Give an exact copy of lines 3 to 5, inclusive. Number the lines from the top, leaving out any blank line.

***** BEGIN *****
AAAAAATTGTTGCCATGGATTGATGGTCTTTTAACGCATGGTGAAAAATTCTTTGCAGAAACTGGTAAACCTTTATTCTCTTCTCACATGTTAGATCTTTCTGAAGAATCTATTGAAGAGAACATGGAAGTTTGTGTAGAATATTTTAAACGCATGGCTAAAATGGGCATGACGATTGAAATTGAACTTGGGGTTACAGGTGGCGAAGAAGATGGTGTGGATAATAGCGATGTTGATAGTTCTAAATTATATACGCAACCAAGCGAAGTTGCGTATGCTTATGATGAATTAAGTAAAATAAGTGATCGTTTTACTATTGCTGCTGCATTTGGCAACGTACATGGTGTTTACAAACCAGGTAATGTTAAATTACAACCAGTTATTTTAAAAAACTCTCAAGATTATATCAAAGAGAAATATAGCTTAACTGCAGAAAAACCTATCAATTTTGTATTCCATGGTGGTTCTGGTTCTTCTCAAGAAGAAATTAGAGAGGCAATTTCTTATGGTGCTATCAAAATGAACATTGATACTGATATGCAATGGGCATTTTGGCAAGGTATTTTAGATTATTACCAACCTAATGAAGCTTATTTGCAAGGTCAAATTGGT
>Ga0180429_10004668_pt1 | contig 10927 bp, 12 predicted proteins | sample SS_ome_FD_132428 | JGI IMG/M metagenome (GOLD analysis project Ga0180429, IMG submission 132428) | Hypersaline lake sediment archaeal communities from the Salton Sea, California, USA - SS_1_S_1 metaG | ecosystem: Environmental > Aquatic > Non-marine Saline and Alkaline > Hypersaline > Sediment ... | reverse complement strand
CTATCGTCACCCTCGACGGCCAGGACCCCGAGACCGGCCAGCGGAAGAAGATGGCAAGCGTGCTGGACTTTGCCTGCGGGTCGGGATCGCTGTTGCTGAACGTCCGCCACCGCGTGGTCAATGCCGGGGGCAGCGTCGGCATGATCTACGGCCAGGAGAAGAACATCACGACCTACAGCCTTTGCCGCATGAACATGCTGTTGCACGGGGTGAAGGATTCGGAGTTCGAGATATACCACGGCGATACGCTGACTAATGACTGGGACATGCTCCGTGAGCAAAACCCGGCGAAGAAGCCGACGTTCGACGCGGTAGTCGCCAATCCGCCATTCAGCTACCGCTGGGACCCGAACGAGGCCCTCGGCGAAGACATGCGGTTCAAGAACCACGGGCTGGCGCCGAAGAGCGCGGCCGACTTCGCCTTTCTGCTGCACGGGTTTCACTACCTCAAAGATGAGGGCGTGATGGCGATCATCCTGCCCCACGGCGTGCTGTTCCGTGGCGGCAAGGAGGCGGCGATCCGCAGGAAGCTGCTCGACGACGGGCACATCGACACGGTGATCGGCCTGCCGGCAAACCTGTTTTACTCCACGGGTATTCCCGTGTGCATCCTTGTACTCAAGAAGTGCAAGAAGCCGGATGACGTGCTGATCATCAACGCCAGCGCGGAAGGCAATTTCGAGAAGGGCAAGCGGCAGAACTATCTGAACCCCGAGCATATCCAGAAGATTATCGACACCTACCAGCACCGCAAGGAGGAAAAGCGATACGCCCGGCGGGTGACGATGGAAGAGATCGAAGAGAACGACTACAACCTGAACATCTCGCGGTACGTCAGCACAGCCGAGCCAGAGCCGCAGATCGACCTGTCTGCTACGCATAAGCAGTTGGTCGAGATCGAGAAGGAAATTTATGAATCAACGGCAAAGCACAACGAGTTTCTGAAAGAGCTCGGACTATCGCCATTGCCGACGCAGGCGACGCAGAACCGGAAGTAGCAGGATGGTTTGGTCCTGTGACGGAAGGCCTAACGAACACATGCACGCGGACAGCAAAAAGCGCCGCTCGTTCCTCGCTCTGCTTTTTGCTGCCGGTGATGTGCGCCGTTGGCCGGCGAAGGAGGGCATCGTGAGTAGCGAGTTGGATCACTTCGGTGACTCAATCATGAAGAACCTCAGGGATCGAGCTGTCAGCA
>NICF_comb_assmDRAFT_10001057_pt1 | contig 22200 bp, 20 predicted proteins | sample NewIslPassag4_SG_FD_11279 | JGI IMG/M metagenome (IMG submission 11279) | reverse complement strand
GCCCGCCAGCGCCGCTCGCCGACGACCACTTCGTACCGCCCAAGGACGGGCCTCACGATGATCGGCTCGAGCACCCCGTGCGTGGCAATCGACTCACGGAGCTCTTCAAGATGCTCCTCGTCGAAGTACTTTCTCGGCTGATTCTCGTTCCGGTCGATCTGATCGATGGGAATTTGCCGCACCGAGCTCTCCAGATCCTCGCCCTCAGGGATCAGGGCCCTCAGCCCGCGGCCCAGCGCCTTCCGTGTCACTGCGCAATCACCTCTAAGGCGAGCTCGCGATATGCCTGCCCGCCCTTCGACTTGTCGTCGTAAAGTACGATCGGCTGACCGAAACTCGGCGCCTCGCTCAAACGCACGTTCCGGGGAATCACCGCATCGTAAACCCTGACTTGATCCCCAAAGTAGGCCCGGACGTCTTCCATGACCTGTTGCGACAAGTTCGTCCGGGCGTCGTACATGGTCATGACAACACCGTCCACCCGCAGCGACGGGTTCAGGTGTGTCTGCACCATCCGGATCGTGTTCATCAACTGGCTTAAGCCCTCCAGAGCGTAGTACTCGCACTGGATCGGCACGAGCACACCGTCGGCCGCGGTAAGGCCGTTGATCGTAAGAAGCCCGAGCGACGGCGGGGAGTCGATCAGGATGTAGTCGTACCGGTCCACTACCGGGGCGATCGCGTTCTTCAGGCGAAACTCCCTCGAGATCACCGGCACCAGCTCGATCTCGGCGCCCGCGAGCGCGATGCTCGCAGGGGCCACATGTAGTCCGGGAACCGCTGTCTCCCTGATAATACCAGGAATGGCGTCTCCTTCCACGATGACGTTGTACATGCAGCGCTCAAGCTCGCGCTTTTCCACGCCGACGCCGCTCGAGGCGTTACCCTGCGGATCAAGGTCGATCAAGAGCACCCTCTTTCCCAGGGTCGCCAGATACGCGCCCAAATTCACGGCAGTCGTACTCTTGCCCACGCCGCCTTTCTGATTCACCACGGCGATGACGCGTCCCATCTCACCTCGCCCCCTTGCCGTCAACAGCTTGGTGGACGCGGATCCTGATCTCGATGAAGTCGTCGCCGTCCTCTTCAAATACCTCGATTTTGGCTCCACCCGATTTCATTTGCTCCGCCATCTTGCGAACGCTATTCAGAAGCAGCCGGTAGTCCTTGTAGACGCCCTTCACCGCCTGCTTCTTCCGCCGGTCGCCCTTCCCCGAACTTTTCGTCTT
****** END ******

CTATCGTCACCCTCGACGGCCAGGACCCCGAGACCGGCCAGCGGAAGAAGATGGCAAGCGTGCTGGACTTTGCCTGCGGGTCGGGATCGCTGTTGCTGAACGTCCGCCACCGCGTGGTCAATGCCGGGGGCAGCGTCGGCATGATCTACGGCCAGGAGAAGAACATCACGACCTACAGCCTTTGCCGCATGAACATGCTGTTGCACGGGGTGAAGGATTCGGAGTTCGAGATATACCACGGCGATACGCTGACTAATGACTGGGACATGCTCCGTGAGCAAAACCCGGCGAAGAAGCCGACGTTCGACGCGGTAGTCGCCAATCCGCCATTCAGCTACCGCTGGGACCCGAACGAGGCCCTCGGCGAAGACATGCGGTTCAAGAACCACGGGCTGGCGCCGAAGAGCGCGGCCGACTTCGCCTTTCTGCTGCACGGGTTTCACTACCTCAAAGATGAGGGCGTGATGGCGATCATCCTGCCCCACGGCGTGCTGTTCCGTGGCGGCAAGGAGGCGGCGATCCGCAGGAAGCTGCTCGACGACGGGCACATCGACACGGTGATCGGCCTGCCGGCAAACCTGTTTTACTCCACGGGTATTCCCGTGTGCATCCTTGTACTCAAGAAGTGCAAGAAGCCGGATGACGTGCTGATCATCAACGCCAGCGCGGAAGGCAATTTCGAGAAGGGCAAGCGGCAGAACTATCTGAACCCCGAGCATATCCAGAAGATTATCGACACCTACCAGCACCGCAAGGAGGAAAAGCGATACGCCCGGCGGGTGACGATGGAAGAGATCGAAGAGAACGACTACAACCTGAACATCTCGCGGTACGTCAGCACAGCCGAGCCAGAGCCGCAGATCGACCTGTCTGCTACGCATAAGCAGTTGGTCGAGATCGAGAAGGAAATTTATGAATCAACGGCAAAGCACAACGAGTTTCTGAAAGAGCTCGGACTATCGCCATTGCCGACGCAGGCGACGCAGAACCGGAAGTAGCAGGATGGTTTGGTCCTGTGACGGAAGGCCTAACGAACACATGCACGCGGACAGCAAAAAGCGCCGCTCGTTCCTCGCTCTGCTTTTTGCTGCCGGTGATGTGCGCCGTTGGCCGGCGAAGGAGGGCATCGTGAGTAGCGAGTTGGATCACTTCGGTGACTCAATCATGAAGAACCTCAGGGATCGAGCTGTCAGCA
>NICF_comb_assmDRAFT_10001057_pt1 | contig 22200 bp, 20 predicted proteins | sample NewIslPassag4_SG_FD_11279 | JGI IMG/M metagenome (IMG submission 11279) | reverse complement strand
GCCCGCCAGCGCCGCTCGCCGACGACCACTTCGTACCGCCCAAGGACGGGCCTCACGATGATCGGCTCGAGCACCCCGTGCGTGGCAATCGACTCACGGAGCTCTTCAAGATGCTCCTCGTCGAAGTACTTTCTCGGCTGATTCTCGTTCCGGTCGATCTGATCGATGGGAATTTGCCGCACCGAGCTCTCCAGATCCTCGCCCTCAGGGATCAGGGCCCTCAGCCCGCGGCCCAGCGCCTTCCGTGTCACTGCGCAATCACCTCTAAGGCGAGCTCGCGATATGCCTGCCCGCCCTTCGACTTGTCGTCGTAAAGTACGATCGGCTGACCGAAACTCGGCGCCTCGCTCAAACGCACGTTCCGGGGAATCACCGCATCGTAAACCCTGACTTGATCCCCAAAGTAGGCCCGGACGTCTTCCATGACCTGTTGCGACAAGTTCGTCCGGGCGTCGTACATGGTCATGACAACACCGTCCACCCGCAGCGACGGGTTCAGGTGTGTCTGCACCATCCGGATCGTGTTCATCAACTGGCTTAAGCCCTCCAGAGCGTAGTACTCGCACTGGATCGGCACGAGCACACCGTCGGCCGCGGTAAGGCCGTTGATCGTAAGAAGCCCGAGCGACGGCGGGGAGTCGATCAGGATGTAGTCGTACCGGTCCACTACCGGGGCGATCGCGTTCTTCAGGCGAAACTCCCTCGAGATCACCGGCACCAGCTCGATCTCGGCGCCCGCGAGCGCGATGCTCGCAGGGGCCACATGTAGTCCGGGAACCGCTGTCTCCCTGATAATACCAGGAATGGCGTCTCCTTCCACGATGACGTTGTACATGCAGCGCTCAAGCTCGCGCTTTTCCACGCCGACGCCGCTCGAGGCGTTACCCTGCGGATCAAGGTCGATCAAGAGCACCCTCTTTCCCAGGGTCGCCAGATACGCGCCCAAATTCACGGCAGTCGTACTCTTGCCCACGCCGCCTTTCTGATTCACCACGGCGATGACGCGTCCCATCTCACCTCGCCCCCTTGCCGTCAACAGCTTGGTGGACGCGGATCCTGATCTCGATGAAGTCGTCGCCGTCCTCTTCAAATACCTCGATTTTGGCTCCACCCGATTTCATTTGCTCCGCCATCTTGCGAACGCTATTCAGAAGCAGCCGGTAGTCCTTGTAGACGCCCTTCACCGCCTGCTTCTTCCGCCGGTCGCCCTTCCCCGAACTTTTCGTCTT